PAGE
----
ASU's Fresh & Local Market returns to campus

University farmer's market promotes sustainability and small businesses

ASU’s weekly farmer’s market has returned to campus at a new time and place for this semester.

The Fresh & Local Market offers locally grown produce and homemade goods every Thursday from 11 a.m. to 1:30 p.m. at the College Avenue Commons Pavilion Area.

The market’s main goal is to encourage people to think more about where their food comes from as well as support to local businesses, according to its Facebook page.

Hannah Lira, a sustainability senior, said she started volunteering at the Fresh & Local Market out of curiosity and is now a sustainability coordinator for the University.

Lira said she believes it’s important that members of the ASU community come out and support the market.

Anthony Luna

A customer purchases produce from Utopian Harvest at ASU's Fresh and Local Market in Tempe, AZ on Sept. 28, 2017.

“One of ASU’s sustainability goals is food reconnection,” Lira said. “That means creating a connection between students, faculty and local food and really teaching people about what it means to be sustainable.”

Utopian Harvest, a member of a cooperative partnership with other urban growers, is an example of the Sun Devil connection that the Fresh & Local market fosters.

Luke Messer, a grower with Utopian Harvest and an ASU alumnus, said his interest in agriculture began when he was a college student, volunteering at the gardens in Barrett, the Honors College.

Messer said that when he found another opportunity to get involved and promote local produce at a central location like ASU, he couldn’t turn it down.

Students can find better food options at markets like ASU’s Fresh & Local in comparison to other nearby grocery stores like Safeway or CVS, Messer said.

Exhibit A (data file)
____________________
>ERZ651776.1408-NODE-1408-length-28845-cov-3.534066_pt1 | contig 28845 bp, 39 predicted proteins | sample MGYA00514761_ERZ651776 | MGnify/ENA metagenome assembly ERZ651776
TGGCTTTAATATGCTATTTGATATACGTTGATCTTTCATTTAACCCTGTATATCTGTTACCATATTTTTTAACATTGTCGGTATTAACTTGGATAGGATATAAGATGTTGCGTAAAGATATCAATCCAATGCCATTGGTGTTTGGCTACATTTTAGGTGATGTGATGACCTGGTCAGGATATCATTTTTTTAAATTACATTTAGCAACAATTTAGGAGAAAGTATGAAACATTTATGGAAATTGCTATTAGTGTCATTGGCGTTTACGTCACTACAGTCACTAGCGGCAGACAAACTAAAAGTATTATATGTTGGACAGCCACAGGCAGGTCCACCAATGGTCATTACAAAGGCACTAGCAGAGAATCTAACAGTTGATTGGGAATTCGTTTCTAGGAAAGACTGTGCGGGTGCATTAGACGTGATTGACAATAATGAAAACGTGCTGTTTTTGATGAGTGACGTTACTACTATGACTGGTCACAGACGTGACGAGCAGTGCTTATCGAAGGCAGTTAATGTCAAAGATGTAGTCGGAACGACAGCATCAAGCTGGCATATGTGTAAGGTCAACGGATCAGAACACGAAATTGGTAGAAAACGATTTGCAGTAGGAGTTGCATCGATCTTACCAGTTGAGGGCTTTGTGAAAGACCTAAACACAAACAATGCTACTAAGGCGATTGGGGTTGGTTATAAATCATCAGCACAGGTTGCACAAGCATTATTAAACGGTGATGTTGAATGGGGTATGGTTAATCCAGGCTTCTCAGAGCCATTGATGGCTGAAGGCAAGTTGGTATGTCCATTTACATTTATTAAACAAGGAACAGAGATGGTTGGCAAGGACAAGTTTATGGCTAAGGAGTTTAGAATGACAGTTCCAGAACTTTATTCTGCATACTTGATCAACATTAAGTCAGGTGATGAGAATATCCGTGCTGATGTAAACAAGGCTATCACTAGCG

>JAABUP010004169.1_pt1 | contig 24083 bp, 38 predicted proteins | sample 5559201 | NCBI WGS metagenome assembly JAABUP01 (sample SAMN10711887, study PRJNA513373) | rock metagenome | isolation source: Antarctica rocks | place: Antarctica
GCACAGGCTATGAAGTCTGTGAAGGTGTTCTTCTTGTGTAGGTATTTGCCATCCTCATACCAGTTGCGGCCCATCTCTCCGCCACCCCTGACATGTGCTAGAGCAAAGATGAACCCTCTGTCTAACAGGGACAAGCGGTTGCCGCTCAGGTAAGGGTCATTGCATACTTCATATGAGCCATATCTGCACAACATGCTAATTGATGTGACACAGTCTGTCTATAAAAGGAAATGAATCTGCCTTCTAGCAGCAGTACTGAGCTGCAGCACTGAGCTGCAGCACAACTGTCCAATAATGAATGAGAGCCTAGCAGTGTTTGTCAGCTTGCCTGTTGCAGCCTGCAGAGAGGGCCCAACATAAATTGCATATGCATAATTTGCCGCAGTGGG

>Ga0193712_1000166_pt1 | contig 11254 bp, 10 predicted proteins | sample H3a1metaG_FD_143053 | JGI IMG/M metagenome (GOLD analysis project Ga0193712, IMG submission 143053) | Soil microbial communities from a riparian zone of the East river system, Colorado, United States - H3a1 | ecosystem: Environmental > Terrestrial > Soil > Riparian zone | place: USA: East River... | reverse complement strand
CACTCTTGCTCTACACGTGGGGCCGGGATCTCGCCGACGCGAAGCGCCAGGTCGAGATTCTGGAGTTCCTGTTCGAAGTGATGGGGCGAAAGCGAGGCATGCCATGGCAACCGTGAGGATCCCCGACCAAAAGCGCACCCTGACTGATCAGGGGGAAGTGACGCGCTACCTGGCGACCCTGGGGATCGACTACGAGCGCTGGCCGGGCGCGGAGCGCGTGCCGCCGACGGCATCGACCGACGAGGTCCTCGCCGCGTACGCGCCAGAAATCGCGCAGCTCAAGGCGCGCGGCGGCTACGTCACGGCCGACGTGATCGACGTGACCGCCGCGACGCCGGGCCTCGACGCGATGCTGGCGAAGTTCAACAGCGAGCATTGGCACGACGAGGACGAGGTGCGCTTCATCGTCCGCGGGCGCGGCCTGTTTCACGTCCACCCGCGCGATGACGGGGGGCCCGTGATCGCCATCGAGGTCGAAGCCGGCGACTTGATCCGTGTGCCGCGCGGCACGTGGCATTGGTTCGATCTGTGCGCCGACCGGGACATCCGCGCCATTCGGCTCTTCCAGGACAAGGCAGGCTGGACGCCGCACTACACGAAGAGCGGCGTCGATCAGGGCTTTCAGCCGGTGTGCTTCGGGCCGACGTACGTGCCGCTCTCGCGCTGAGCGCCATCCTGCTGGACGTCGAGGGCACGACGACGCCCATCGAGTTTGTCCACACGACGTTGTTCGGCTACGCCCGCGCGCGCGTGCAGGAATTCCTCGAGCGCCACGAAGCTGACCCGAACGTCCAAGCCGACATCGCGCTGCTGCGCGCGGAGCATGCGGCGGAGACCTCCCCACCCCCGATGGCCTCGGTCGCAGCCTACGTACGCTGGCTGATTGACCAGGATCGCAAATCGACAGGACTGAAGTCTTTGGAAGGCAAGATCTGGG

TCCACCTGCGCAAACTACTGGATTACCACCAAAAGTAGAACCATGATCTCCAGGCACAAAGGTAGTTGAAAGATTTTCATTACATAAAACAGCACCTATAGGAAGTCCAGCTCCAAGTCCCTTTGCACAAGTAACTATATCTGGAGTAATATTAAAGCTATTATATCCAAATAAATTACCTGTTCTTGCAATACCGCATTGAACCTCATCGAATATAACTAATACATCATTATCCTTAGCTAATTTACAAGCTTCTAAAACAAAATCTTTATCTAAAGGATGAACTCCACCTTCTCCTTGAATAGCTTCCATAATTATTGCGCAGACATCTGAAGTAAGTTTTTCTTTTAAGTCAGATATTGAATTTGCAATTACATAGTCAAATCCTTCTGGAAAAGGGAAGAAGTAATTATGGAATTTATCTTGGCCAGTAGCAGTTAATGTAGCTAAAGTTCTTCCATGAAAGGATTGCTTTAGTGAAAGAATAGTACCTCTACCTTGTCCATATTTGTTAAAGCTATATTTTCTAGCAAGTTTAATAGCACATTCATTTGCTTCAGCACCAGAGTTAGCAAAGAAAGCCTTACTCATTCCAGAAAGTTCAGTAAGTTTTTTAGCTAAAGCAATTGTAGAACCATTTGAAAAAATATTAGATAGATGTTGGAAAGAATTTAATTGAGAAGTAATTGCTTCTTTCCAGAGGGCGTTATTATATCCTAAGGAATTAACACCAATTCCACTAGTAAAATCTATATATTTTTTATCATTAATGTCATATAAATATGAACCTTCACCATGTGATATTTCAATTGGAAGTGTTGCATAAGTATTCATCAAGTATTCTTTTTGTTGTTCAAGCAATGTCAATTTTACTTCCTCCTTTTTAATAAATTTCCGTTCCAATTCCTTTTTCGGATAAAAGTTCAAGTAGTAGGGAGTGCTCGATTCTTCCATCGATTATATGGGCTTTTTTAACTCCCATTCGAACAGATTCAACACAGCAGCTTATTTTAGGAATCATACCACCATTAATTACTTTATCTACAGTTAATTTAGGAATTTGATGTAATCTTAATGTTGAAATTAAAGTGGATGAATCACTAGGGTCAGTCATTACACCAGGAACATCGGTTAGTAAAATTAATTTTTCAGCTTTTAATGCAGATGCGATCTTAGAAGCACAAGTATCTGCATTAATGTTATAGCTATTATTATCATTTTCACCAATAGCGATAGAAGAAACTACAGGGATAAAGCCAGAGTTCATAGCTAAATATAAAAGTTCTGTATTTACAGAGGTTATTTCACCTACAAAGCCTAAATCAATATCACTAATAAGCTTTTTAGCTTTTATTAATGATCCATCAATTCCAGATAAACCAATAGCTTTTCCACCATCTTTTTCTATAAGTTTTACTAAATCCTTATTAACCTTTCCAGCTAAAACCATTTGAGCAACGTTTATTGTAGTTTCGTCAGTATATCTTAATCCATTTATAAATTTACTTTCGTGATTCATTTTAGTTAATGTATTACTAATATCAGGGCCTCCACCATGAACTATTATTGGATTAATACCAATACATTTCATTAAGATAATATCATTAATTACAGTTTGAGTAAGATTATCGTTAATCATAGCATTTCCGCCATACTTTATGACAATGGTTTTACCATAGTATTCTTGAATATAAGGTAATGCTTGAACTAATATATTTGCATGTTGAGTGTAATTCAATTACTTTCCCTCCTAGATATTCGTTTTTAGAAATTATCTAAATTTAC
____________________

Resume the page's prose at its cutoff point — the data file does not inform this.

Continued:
“There’s so few local produce and healthy food options in the area,” he said. “We have local stuff, it’s reasonably priced and it’s fresh.”

In addition to the booths that students can wander through, the Fresh & Local market also holds free workshops such as bird feeder-making tutorials and a seed donation ran through the University library. 

Shilo Patchin, an ASU library information specialist, said the farmer’s market at ASU had larger turnouts when she attended in past years.

Patchin said in earlier years the market was held around the Memorial Union, which she thought attracted more student interest.

“Location matters,” Patchin said. “I think when people are over here they’re looking to just get between classes, and at the MU they’re more relaxed and looking to wander around.”

Despite lower numbers than previous years, Lira said the market draws about 50 students every week with its numbers growing steadily.

“Our numbers are growing the more we market,” Lira said. “We’re really trying to get the word out so people know that there’s fresh and local food and businesses out here.”

Lira said she hopes that visiting the market makes students more aware of healthy food as well as sustainable practices. 

“Food is just such an important thing in our lives,” Lira said. “The food we eat should be good food — it should be local, it should be organic, it should be grown in the community and it should be shared.”

Reach the reporter at Kimberly.Rapanut@asu or follow @kimrapanut on Twitter

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